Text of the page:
- Receivables (being accounts payable owed to the mortgagor);
- Deposits at licensed banks, including current accounts and deposit accounts;
- Written bonds and documents, title to which is transferable through delivery or endorsement (including bills of lading, certificates of deposit and commercial papers);
- Work equipment and tools;
- Material and moral elements of a business concern;
- Goods intended for sale or lease, raw materials and goods in the process of manufacturing or transformation;
- Agricultural crops, animals and their products, including fish and bees;
- Fixtures, provided that they can be separated from real estate without causing damage; and
- Any other movable property considered by the UAE to be valid to be subject to mortgage under the Mortgage Law.
The clarification that a mortgage can be taken over future property is a particularly welcome change to the position under the Existing Law. This is notable as it (a) allows potential creditors to look towards future asset streams in evaluating the creditworthiness of a potential mortgagor and (b) addresses the deficiencies in the Existing Law with taking security over bank accounts with fluctuating balances.
While the definition of moveable assets in Article 3 provides a much broader scope than the current position under the Civil Code, Article 4 removes certain assets from the scope of the Mortgage Law, including public property, salaries and entitlements of an insured or beneficiary of an insurance contract (unless such insurances are proceeds from moveable property that is otherwise secured in accordance with the Mortgage Law).
Registration of security
The Mortgage Law provided for the creation of the Emirates Movable Collateral Registry (the "Registry") by a decision of the Council of Ministers. The Council of Ministers has appointed Emirates Movables Collateral Registry Corporation as the implementing agency for the Register. The Implementing Regulations set out the logistics relating to the register, including the procedures for making a declaration on the Registry, along with the relevant fees.
While largely relevant to branches of foreign companies and foreign financial institutions, the Mortgage Law does not require the mortgagee to be a licensed UAE bank or financial institution. This is reflected in the Registry, which allows any individual or institution to make a registration (subject to signing up to the Registry and paying any relevant fees).
In order for a mortgage to be effective against third parties, a declaration3 is required to be made on the Registry. In addition, where there is a third party owner of mortgaged property that is not in the possession of the mortgagor, they must be notified of the mortgage.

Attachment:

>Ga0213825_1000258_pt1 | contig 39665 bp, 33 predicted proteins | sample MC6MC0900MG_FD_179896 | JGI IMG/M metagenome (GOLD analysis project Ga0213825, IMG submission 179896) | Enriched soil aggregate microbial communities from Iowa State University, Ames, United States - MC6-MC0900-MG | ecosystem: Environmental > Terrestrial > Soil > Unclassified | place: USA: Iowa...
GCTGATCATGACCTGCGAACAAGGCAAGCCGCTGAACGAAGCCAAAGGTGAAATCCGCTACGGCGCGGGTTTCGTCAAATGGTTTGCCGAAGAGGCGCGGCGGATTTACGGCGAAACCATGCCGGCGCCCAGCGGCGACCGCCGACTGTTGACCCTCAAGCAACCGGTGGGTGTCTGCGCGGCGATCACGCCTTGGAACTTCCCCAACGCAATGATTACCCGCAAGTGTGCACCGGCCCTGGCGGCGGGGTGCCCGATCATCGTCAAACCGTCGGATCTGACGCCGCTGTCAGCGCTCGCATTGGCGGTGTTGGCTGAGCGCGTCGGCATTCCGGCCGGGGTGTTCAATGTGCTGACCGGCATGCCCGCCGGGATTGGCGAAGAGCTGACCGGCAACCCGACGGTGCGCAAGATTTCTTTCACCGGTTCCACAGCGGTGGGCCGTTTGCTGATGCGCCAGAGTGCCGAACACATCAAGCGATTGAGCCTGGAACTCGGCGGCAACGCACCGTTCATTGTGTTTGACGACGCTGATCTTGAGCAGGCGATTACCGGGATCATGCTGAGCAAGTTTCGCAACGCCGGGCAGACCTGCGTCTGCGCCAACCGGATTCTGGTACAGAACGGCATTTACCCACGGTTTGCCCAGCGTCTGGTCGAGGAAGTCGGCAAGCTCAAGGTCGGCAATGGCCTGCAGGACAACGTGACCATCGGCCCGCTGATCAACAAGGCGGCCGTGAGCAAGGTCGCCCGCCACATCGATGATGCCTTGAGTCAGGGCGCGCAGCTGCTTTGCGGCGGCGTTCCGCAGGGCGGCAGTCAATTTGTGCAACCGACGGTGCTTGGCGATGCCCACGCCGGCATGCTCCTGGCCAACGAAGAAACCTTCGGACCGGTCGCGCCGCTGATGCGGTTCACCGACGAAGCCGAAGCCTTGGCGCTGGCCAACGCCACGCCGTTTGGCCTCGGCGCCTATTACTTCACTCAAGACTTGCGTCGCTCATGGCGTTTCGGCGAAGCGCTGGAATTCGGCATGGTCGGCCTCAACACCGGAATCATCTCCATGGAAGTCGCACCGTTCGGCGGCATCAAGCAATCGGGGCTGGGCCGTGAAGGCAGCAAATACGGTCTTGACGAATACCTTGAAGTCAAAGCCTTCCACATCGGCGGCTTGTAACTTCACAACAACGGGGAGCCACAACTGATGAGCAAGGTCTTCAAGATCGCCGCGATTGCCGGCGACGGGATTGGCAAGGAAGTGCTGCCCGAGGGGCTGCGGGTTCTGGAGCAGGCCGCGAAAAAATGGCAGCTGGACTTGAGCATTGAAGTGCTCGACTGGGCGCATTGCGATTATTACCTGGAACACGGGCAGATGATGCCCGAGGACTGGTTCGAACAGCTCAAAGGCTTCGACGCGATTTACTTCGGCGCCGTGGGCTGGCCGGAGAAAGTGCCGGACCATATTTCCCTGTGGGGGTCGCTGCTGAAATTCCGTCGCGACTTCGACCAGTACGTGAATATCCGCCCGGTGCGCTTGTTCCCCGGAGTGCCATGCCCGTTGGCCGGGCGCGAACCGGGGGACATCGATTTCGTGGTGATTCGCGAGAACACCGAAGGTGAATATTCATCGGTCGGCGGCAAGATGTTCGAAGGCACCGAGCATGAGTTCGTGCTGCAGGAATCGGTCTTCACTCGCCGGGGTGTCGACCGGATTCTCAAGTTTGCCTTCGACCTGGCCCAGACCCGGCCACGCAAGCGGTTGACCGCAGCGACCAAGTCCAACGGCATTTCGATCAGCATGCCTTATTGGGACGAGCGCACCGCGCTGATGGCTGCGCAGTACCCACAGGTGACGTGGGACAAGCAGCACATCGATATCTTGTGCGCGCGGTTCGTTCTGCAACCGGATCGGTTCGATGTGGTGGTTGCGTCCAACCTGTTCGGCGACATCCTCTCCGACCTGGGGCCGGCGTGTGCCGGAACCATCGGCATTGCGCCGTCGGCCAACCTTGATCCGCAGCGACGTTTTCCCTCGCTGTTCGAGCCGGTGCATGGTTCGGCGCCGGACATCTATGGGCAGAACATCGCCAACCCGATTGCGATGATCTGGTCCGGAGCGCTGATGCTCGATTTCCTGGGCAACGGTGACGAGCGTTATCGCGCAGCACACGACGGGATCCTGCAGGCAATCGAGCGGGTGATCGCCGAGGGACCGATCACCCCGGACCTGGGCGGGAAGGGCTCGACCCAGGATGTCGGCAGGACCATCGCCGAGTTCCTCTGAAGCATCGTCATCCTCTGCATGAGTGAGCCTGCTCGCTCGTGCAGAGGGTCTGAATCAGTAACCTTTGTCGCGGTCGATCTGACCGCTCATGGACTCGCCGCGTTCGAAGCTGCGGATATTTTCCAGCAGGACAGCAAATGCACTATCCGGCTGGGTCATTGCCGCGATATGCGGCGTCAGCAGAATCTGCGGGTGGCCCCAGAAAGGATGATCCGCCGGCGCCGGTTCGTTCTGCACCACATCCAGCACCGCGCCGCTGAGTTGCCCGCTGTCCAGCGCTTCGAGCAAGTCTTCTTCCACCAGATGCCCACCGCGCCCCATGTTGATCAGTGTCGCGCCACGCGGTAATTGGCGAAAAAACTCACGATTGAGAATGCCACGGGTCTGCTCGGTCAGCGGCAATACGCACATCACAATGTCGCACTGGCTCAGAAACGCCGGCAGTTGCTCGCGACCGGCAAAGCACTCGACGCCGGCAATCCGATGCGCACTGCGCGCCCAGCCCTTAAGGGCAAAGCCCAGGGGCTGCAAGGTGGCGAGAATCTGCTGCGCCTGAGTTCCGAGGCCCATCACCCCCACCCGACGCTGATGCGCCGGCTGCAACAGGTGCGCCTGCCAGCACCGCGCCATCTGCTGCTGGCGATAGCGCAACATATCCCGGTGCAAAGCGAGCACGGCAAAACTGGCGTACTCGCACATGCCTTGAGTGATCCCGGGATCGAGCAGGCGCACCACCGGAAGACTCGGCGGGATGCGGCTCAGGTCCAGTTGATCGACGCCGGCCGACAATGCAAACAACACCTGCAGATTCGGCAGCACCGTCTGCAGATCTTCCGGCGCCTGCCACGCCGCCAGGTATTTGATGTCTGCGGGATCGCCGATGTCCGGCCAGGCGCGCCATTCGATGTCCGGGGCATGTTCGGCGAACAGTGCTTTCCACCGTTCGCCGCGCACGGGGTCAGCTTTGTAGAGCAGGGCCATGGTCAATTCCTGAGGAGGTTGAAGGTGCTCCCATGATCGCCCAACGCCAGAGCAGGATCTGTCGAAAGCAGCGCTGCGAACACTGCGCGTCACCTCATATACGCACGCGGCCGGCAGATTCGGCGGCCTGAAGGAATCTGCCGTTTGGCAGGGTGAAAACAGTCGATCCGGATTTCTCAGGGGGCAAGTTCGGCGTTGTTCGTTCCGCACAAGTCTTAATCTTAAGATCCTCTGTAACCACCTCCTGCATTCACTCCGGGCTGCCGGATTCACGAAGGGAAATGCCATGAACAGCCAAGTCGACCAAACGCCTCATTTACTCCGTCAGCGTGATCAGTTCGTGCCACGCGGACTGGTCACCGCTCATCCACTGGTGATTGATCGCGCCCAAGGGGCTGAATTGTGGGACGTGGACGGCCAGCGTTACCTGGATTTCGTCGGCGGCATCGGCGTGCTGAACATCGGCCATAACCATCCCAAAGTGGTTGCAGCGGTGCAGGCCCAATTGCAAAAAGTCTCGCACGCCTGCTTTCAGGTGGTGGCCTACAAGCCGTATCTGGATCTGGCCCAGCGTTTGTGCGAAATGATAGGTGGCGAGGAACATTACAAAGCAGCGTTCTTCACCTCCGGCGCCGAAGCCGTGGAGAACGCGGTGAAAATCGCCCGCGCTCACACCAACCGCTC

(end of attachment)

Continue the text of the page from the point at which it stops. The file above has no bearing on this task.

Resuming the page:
Where a mortgage contract has not yet been formed, the parties may register their "in-principle" approval to create a mortgage over existing for future property. Such a registration will ensure that the eventual mortgagee will benefit from the same protection as if a mortgage had been registered, provided that the mortgage contract is entered into and registered within 5 days of receipt of the mortgaged property by the mortgagor or principal debtor. By allowing registration of "in-principle" mortgages, creditors can take comfort that the property that is to be secured in their favour will not be subject to any prior ranking interest, preventing the need for a race to registration.
The named mortgagor, mortgagee or principal debtor may object to the registration within 5 business days of being notified of such registration. The Courts of the UAE shall, within 10 days of the objection, make a final determination as to whether the mortgage has been improperly registered.
Where a mortgage has been registered with the Registry, no additional mortgage can be created on the same mortgaged property unless a subsequent registration is made in due course. As set out in Article 17, priority between competing mortgage interests will be determined by the date and time of registration on the Registry (unless a mortgagee waives their right to priority – such as in a subordination agreement – and registers such waiver with the Registry).
Registration of the mortgage will also provide a mortgagee with a secured right in the proceeds of any mortgage (unless the parties otherwise agree), with the same priority as between competing mortgage interests.
C. Duration of protection
While perfection of a mortgage will be completed on registration, the mortgage will be "ineffective" upon the expiry of the validity period specified in the Registry. While there is no specific validity period contemplated in the Mortgage Law or the Implementing Regulations, the Registry will currently only accept registrations for a certain period from the date of registration. The Implementing Regulations however allow for mortgages to be renewed by entering into a renewal of a registration under the Registry.
D. Registering Additional Rights
In addition to the registration of a mortgage, certain additional rights may be recorded on the Registry in order to gain the same protection as a mortgage in relation to determining priority on proceeds and regulating enforceability against third parties. In particular, the rights of a lessor in a financing lease; the rights of an owner of goods placed for sale and the rights of a lessor on funds subject to an operating lease with a duration of more than one year may be registered.
The contents of the Registry are largely public, which allows potential creditors to verify whether security has been registered over assets that they intend to take security over. Article 7 provides for a public right of access to the basic information contained on the Registry (which ensures that mortgaged assets can be sufficiently identified), whilst preserving the ability of the parties to a mortgage to keep key information confidential. Under the Implementing Regulations mortgagees are also required to take into account any preagreed restrictions with the mortgagor as to what information can be shared by the mortgagee upon making a registration.
F. Possessory pledges
While the Mortgage Law offers numerous improvements over the Existing Law, Article 2 makes it clear that the Existing Law continues to apply. Given that the enforcement mechanisms under the Existing Law are not as creditor friendly as under the Mortgage Law, we expect that the taking of possessory pledges will be a rare occurrence moving forwards.